Digitizer cards by Spectrum improve the hydrogen fuel cell technology by providing detailed real-world data
A new computer model promises a major cost and time advantage in the research
Hydrogen fuel cells will play an important role in cutting carbon emissions especially for mobile applications such as automotive and heavy-duty trucks and buses. Having water vapor as the only emission, the fuel is hydrogen that is abundant and can be made using renewable energy. However, at present, this emerging technology is expensive. ZBT GmbH, the hydrogen and fuel cell center in Duisburg, Germany has an ongoing research project to improve the design of hydrogen fuel cells. Having created a computer model of a fuel cell, they are using 8-channel digitizers M2i.4652 from Spectrum Instrumentation to analyze the performance of different fuel cells on a test bench, providing real world data to improve the virtual cell model.
Dr.-Ing. Sönke Gössling, Group Leader for Fuel Cell Systems Simulations and Controls, explained: "The computer model of the fuel cell is very sophisticated such that we can adjust the many variables that affect its performance to see what changes provide performance enhancements. However, these are just theoretical, so the test bench enables us to see how changes in real world parameters affect performance. We quickly realized that the data capture of rate of every second was not providing us with the level of fine detail that we needed."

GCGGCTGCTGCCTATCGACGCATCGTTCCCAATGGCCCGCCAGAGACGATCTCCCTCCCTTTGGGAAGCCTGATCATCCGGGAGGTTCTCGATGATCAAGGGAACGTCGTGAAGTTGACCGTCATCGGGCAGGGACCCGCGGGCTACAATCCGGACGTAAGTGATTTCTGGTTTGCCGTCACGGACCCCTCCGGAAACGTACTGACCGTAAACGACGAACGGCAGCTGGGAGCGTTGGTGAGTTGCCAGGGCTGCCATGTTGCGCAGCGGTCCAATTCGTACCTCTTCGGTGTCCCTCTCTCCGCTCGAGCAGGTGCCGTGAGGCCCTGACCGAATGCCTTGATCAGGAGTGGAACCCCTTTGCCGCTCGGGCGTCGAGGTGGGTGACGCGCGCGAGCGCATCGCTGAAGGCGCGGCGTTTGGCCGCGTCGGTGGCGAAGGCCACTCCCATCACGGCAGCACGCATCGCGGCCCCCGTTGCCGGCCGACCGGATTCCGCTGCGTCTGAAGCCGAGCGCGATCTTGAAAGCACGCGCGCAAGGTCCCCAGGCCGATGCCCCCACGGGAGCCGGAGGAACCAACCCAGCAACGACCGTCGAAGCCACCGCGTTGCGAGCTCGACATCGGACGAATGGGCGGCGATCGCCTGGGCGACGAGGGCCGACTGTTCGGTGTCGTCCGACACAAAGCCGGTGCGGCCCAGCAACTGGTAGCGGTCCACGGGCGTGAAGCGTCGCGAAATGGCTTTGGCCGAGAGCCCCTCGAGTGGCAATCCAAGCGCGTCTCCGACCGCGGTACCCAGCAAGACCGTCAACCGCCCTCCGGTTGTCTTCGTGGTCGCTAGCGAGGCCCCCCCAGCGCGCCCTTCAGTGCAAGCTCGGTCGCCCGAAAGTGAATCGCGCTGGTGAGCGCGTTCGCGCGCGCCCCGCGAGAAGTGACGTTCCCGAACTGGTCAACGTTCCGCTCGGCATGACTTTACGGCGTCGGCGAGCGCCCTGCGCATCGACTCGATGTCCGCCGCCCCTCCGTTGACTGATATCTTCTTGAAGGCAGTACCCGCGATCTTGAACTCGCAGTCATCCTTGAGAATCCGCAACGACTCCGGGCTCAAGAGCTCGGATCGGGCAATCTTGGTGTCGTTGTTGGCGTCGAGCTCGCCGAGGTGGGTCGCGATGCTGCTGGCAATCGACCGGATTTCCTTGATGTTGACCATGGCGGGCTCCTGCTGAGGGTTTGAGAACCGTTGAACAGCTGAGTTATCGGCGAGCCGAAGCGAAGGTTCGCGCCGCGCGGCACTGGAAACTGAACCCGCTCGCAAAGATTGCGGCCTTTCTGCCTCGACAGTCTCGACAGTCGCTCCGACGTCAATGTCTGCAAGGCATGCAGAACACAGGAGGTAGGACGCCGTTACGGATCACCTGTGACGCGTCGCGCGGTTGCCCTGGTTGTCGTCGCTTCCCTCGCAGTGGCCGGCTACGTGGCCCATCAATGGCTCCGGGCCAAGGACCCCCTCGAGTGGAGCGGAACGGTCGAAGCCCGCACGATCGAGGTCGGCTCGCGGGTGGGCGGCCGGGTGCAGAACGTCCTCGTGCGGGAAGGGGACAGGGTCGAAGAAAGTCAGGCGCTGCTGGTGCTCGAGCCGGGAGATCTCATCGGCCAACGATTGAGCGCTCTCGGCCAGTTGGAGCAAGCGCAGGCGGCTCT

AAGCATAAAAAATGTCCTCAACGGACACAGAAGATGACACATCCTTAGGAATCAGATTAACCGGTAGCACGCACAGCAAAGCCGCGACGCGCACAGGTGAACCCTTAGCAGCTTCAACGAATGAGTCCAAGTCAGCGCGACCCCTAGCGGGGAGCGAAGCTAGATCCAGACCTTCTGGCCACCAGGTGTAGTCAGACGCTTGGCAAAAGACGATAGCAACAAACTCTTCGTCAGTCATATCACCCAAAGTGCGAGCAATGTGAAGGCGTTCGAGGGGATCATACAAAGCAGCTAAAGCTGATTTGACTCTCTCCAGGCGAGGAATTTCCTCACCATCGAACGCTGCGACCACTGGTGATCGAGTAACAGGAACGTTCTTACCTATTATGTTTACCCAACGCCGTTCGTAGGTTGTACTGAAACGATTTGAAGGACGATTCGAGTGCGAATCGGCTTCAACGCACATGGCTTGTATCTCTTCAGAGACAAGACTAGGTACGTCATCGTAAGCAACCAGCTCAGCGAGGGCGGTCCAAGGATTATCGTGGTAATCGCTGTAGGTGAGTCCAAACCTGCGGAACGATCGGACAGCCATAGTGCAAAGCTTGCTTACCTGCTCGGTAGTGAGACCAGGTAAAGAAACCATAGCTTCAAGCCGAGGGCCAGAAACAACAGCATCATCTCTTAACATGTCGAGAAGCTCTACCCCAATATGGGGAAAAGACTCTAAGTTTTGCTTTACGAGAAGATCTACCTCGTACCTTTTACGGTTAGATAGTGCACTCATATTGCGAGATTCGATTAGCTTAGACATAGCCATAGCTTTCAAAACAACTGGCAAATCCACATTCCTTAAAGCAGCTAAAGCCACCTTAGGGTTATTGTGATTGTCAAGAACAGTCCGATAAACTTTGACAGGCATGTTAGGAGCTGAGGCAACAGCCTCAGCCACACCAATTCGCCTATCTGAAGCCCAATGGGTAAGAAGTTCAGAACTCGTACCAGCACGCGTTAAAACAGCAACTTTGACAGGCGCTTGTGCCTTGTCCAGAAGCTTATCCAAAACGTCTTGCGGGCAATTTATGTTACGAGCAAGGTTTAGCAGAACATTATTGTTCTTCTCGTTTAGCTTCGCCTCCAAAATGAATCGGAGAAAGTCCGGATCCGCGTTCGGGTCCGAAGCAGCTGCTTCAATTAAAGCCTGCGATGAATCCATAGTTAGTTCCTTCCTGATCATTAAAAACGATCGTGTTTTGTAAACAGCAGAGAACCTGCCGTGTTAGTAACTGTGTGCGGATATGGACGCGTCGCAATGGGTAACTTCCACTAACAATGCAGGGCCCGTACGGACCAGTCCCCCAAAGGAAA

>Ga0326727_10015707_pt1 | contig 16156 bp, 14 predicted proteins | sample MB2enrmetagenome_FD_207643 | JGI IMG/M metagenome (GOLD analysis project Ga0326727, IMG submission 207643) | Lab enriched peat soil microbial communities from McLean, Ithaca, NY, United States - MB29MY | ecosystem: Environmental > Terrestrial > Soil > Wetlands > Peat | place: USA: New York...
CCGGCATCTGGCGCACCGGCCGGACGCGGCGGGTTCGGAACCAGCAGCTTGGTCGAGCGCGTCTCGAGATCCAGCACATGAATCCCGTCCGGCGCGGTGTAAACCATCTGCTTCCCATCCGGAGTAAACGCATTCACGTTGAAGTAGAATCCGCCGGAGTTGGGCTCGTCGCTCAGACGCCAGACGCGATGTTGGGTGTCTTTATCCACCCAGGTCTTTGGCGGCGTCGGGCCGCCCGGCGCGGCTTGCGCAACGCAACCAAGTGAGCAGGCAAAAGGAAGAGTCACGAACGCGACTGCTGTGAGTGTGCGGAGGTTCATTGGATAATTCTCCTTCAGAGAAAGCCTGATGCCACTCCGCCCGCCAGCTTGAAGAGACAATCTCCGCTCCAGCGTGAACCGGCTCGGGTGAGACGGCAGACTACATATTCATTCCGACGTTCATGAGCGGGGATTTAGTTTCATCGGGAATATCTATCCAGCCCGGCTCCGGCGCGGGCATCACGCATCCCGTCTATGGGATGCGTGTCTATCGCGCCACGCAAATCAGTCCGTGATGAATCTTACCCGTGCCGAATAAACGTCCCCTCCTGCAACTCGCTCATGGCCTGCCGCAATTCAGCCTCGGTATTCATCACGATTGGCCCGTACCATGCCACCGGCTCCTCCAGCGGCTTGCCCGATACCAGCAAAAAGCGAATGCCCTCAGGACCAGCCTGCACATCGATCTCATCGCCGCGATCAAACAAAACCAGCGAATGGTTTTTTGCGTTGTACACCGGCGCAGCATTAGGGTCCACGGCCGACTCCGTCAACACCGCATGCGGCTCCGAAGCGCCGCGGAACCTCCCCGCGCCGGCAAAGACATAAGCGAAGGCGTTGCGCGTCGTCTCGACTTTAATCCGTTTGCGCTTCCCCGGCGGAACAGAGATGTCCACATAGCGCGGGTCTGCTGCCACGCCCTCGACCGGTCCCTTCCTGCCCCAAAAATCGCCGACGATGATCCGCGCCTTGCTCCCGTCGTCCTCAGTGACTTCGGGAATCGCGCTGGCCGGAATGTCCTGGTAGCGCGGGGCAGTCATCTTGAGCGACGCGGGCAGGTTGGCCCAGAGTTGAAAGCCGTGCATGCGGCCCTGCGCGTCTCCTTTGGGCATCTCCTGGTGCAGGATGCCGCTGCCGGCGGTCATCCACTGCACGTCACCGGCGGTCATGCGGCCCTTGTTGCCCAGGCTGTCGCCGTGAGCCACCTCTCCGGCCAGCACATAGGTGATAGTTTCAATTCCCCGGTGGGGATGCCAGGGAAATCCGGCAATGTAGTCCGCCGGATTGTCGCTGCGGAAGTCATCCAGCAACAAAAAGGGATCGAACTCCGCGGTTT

"We now use three Spectrum digitizers that dramatically improved our data rate capture to three mega-samples per second as well as having twenty simultaneous channels of data. This enables us to analyze the dynamic step changes as well as analyze superimposed high frequencies at an incredible level of detail. The synchronization of the cards with each other and the connection to the test bench environment were intuitive and free of complications. The performance and quality of the cards is first class and they have worked perfectly from day one."
The measurements make it possible to get an insight into the processes inside the fuel cell. They answer the question of how the processes are distributed with which dynamics within the fuel cell. This is of crucial importance, for example, to avoid local undersupply in dynamic operation or to optimize the operating conditions in a focused manner. If the computer model can be validated with the data, the reliability of the predictions of the model increases in general. As a result, development and optimization processes can increasingly be carried out virtually, which promises a major cost and time advantage. Dr.-Ing. Gössling said: "Validating predictions with real world results is a vital part of the scientific method and will really help us improving fuel cell design to meet our target of significantly reducing the costs of fuel cells, which will really open up adoption by becoming more economical and competitive."